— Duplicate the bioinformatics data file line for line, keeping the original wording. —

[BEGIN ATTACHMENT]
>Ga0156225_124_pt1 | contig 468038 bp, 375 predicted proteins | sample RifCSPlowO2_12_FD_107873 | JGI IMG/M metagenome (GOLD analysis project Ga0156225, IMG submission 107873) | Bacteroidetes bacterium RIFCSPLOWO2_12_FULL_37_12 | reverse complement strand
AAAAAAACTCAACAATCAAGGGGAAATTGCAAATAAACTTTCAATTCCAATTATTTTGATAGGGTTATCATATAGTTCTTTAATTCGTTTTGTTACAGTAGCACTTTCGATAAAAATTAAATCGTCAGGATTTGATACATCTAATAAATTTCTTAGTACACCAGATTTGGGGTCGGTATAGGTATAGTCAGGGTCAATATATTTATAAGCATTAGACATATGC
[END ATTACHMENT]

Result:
>Ga0156225_124_pt1 | contig 468038 bp, 375 predicted proteins | sample RifCSPlowO2_12_FD_107873 | JGI IMG/M metagenome (GOLD analysis project Ga0156225, IMG submission 107873) | Bacteroidetes bacterium RIFCSPLOWO2_12_FULL_37_12 | reverse complement strand
AAAAAAACTCAACAATCAAGGGGAAATTGCAAATAAACTTTCAATTCCAATTATTTTGATAGGGTTATCATATAGTTCTTTAATTCGTTTTGTTACAGTAGCACTTTCGATAAAAATTAAATCGTCAGGATTTGATACATCTAATAAATTTCTTAGTACACCAGATTTGGGGTCGGTATAGGTATAGTCAGGGTCAATATATTTATAAGCATTAGACATATGC